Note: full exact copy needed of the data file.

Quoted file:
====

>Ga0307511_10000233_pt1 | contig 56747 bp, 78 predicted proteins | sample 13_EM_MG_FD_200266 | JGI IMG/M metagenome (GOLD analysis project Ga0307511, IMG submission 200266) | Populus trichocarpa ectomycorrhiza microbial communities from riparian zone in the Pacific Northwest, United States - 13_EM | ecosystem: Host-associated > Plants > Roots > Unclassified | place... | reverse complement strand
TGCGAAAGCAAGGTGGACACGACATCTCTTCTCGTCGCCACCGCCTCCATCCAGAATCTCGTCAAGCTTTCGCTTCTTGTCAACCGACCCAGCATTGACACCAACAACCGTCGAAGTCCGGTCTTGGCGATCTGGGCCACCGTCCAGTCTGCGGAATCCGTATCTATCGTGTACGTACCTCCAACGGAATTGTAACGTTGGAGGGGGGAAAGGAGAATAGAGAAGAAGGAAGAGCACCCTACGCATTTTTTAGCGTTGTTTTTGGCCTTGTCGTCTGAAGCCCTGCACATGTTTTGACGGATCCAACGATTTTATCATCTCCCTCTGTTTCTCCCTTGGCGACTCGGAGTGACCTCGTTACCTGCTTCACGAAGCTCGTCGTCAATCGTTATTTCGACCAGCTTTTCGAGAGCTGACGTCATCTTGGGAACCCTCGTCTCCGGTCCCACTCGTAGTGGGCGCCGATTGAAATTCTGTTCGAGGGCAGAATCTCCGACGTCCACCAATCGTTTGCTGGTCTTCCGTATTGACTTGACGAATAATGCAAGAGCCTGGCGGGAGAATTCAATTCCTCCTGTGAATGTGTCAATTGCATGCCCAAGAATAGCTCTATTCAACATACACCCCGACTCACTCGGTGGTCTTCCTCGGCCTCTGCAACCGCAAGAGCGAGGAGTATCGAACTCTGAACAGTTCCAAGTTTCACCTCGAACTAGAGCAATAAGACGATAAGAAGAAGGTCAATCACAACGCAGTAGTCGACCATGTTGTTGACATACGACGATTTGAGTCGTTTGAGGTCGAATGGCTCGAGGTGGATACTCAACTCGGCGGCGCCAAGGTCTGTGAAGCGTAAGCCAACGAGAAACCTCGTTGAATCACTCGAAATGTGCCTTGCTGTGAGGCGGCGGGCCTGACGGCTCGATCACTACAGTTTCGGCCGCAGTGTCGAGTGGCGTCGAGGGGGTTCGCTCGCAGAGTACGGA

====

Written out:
>Ga0307511_10000233_pt1 | contig 56747 bp, 78 predicted proteins | sample 13_EM_MG_FD_200266 | JGI IMG/M metagenome (GOLD analysis project Ga0307511, IMG submission 200266) | Populus trichocarpa ectomycorrhiza microbial communities from riparian zone in the Pacific Northwest, United States - 13_EM | ecosystem: Host-associated > Plants > Roots > Unclassified | place... | reverse complement strand
TGCGAAAGCAAGGTGGACACGACATCTCTTCTCGTCGCCACCGCCTCCATCCAGAATCTCGTCAAGCTTTCGCTTCTTGTCAACCGACCCAGCATTGACACCAACAACCGTCGAAGTCCGGTCTTGGCGATCTGGGCCACCGTCCAGTCTGCGGAATCCGTATCTATCGTGTACGTACCTCCAACGGAATTGTAACGTTGGAGGGGGGAAAGGAGAATAGAGAAGAAGGAAGAGCACCCTACGCATTTTTTAGCGTTGTTTTTGGCCTTGTCGTCTGAAGCCCTGCACATGTTTTGACGGATCCAACGATTTTATCATCTCCCTCTGTTTCTCCCTTGGCGACTCGGAGTGACCTCGTTACCTGCTTCACGAAGCTCGTCGTCAATCGTTATTTCGACCAGCTTTTCGAGAGCTGACGTCATCTTGGGAACCCTCGTCTCCGGTCCCACTCGTAGTGGGCGCCGATTGAAATTCTGTTCGAGGGCAGAATCTCCGACGTCCACCAATCGTTTGCTGGTCTTCCGTATTGACTTGACGAATAATGCAAGAGCCTGGCGGGAGAATTCAATTCCTCCTGTGAATGTGTCAATTGCATGCCCAAGAATAGCTCTATTCAACATACACCCCGACTCACTCGGTGGTCTTCCTCGGCCTCTGCAACCGCAAGAGCGAGGAGTATCGAACTCTGAACAGTTCCAAGTTTCACCTCGAACTAGAGCAATAAGACGATAAGAAGAAGGTCAATCACAACGCAGTAGTCGACCATGTTGTTGACATACGACGATTTGAGTCGTTTGAGGTCGAATGGCTCGAGGTGGATACTCAACTCGGCGGCGCCAAGGTCTGTGAAGCGTAAGCCAACGAGAAACCTCGTTGAATCACTCGAAATGTGCCTTGCTGTGAGGCGGCGGGCCTGACGGCTCGATCACTACAGTTTCGGCCGCAGTGTCGAGTGGCGTCGAGGGGGTTCGCTCGCAGAGTACGGA